Passengers wearing face masks as a preventive measure against the spread of Covid-19 are seen on an escalator at Orlando International Airport.
Paul Hennessy | LightRocket | Getty Images
The number of people traveling again is on the rise. So are prices.
Airfares and hotel rates are climbing as travelers return in the highest numbers since the pandemic began, hitting beaches, mountains and visiting friends and family after a year of being cooped up.
Even the cost of a road trip is climbing as gasoline prices reach the highest levels since 2014.
The rock-bottom fares hit during the depths of the pandemic were largely in the rearview mirror earlier this spring. Now airlines and hotels are gearing up for a bustling summer, and a rise in bookings is driving up prices even more. Add to that airlines are not flying as much as they did pre-pandemic, so travelers can expect some full flights ahead.
Domestic U.S. fares are up 9% since April 1 while international fares are up 17%, according to research from Bernstein published this week. And fares are continuing to rise.
“For domestic travel, the June line is closest as it has ever been this past year to the prepandemic values,” the report said.
Southwest Airlines this week said leisure fares are approaching 2019 levels.
Many travelers, like Diana Desierto, are eager to visit friends and family they haven’t seen in months.
The 40-year-old, speech pathologist who lives in Baltimore, hasn’t seen her parents, sister, brother-in-law and nephews in Oakland, Calif., or her brother, sister-in-law and a niece and a nephew in Seattle since Christmas 2019.
“I have a 12-year-old nephew who had a crazy growth spurt,” she said. “Last time I saw him he was little. And [now] his voice is low.”
Desierto paid $344 for a one-way trip to Seattle and a connecting flight to Oakland in July. She used Southwest frequent flyer miles for the trip home. She said the west-bound fare was roughly in line with prices she had been used to for years though she briefly thought that “maybe no one’s flying and it would be cheaper.”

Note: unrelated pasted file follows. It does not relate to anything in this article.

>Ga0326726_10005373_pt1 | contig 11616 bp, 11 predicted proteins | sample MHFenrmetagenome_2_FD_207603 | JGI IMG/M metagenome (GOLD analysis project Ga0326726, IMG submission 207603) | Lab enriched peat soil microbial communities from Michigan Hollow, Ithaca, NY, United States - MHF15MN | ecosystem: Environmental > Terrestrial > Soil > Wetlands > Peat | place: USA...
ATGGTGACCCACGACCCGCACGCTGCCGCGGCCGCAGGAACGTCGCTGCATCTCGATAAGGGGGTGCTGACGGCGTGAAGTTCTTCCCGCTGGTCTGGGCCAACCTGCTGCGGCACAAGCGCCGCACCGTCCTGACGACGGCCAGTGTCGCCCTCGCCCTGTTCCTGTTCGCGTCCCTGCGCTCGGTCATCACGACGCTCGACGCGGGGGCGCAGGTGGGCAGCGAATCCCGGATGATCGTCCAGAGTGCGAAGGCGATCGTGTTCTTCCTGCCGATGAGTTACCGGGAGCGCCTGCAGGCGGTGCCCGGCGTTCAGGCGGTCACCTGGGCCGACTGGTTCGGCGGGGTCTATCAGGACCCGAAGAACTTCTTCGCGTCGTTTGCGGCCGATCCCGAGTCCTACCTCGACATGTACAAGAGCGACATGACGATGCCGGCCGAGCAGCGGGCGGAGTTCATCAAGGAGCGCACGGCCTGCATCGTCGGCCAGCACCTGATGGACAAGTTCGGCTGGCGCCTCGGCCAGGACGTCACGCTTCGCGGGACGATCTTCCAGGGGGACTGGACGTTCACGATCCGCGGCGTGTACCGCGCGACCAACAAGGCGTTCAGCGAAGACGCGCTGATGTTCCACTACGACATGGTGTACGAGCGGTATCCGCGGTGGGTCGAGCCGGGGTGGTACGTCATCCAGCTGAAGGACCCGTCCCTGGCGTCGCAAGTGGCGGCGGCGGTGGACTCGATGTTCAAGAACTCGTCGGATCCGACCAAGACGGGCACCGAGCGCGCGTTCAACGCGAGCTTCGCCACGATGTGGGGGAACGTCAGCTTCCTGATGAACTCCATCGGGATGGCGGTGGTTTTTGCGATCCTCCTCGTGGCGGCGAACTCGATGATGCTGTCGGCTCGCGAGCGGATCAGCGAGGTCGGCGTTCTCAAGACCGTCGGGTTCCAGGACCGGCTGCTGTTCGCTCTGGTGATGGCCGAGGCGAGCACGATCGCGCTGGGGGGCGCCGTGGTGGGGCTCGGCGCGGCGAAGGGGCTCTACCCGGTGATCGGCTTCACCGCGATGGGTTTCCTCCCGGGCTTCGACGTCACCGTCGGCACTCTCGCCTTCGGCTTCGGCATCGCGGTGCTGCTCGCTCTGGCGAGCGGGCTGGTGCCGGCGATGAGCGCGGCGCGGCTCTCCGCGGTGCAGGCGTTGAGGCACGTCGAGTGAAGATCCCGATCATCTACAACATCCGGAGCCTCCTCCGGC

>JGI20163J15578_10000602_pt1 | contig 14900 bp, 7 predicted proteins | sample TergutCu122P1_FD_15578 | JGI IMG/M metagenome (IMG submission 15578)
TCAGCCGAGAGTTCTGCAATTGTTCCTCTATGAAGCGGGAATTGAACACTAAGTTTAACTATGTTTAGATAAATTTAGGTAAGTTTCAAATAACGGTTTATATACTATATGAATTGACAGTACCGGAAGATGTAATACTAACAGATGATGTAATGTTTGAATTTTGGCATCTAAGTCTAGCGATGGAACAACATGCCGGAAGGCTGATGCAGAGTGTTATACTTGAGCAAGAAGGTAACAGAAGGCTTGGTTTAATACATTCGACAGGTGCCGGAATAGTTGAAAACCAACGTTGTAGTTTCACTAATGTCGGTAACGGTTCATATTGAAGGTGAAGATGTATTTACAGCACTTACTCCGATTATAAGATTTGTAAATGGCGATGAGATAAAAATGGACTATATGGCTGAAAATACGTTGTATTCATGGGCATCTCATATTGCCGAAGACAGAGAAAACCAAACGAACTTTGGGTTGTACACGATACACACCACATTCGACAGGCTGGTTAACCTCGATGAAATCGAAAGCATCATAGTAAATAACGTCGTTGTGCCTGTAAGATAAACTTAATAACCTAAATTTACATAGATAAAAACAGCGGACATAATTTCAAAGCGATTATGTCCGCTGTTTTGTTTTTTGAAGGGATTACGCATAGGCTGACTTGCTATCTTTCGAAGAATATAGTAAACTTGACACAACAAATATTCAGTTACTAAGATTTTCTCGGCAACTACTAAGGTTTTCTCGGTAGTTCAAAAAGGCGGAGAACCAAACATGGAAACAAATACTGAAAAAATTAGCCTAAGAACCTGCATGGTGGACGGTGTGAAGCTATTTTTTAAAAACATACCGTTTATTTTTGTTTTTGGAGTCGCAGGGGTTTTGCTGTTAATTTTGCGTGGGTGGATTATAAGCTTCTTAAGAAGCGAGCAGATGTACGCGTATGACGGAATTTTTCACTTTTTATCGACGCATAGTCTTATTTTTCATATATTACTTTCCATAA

Further helping boost fares is that airlines are reinstating the strict rules on their more inflexible and cheapest fares, known as basic economy, according to Samuel Engel, head of the aviation practice at consulting firm ICF. Airlines executives have said they hope travelers avoid such fares and buy standard coach tickets, which are more expensive.
Airlines lifted the rules in the pandemic to get desperately needed travelers on board as carriers faced record losses.
“Relaxing the rules in basic economy, I’m basically giving you a $30-$50 discount,” Engel said. “The intention of basic is not to sell basic economy; it’s to bring you in the door and make you realize you don’t want it.”
Another thing driving up the cost of a trip is that more attractions like theme parks are reopening. Covid-era capacity restrictions and even masking guidelines (except during air, rail and bus travel), are lifting as well.
Destinations that for about a year had less to offer visitors than normal. Airline executives say beach, mountain and other outdoor destinations have been popular with travelers and continue to be important.
The price of a hotel in some popular destinations are even higher than before the pandemic.
Hotel rates in Cancun, Mexico were about $205 a night in early May, according to hotel data provider STR. That’s up from just $45 a year ago and $160 in 2019. In Hawaii, it was about $269, up from $122 last year and $263 the year before.
But with more reopening, other cities are recovering. Orlando hotel rates in early May were $107 a night, up from $62 last year but still below the $133 in 2019.
Even New York City, which is planning to reopen Broadway theaters in September and is now offering indoor dining, is recovering. Rooms, which were going for $123 a night last year, rose to $151 in early May — still well below the nightly rate of $269 in 2019. STR expects New York City room rates to rise to an average of $163 a night for June through August.
Fares and hotel rates are still largely below 2019 levels because business and most international travel is largely absent. That will keep a lid on prices going forward.
Some travelers have other concerns beside price: crowds.
Tom Snitzer, 64, a retired real estate developer and currently a professional nature photographer based in the Chicago suburb of Arlington Heights, said he recently flew to Atlanta for his son’s graduation from medical school.
He said it took 40 minutes to get through airport security. The Transportation Security Administration is racing to hire more screeners before the busy summer travel season.
“Everyone is packed in like sardines,” he said.
Snitzer said his travel plans are flexible but that he plans to avoid big tourist attractions, including popular national parks.
“Everyone in the world has been cooped up,” he said. “The biggest trick is to avoid everybody else, find off-the-grid spots so we don’t get trampled by tourists.”
—CNBC’s Nate Rattner contributed to this story.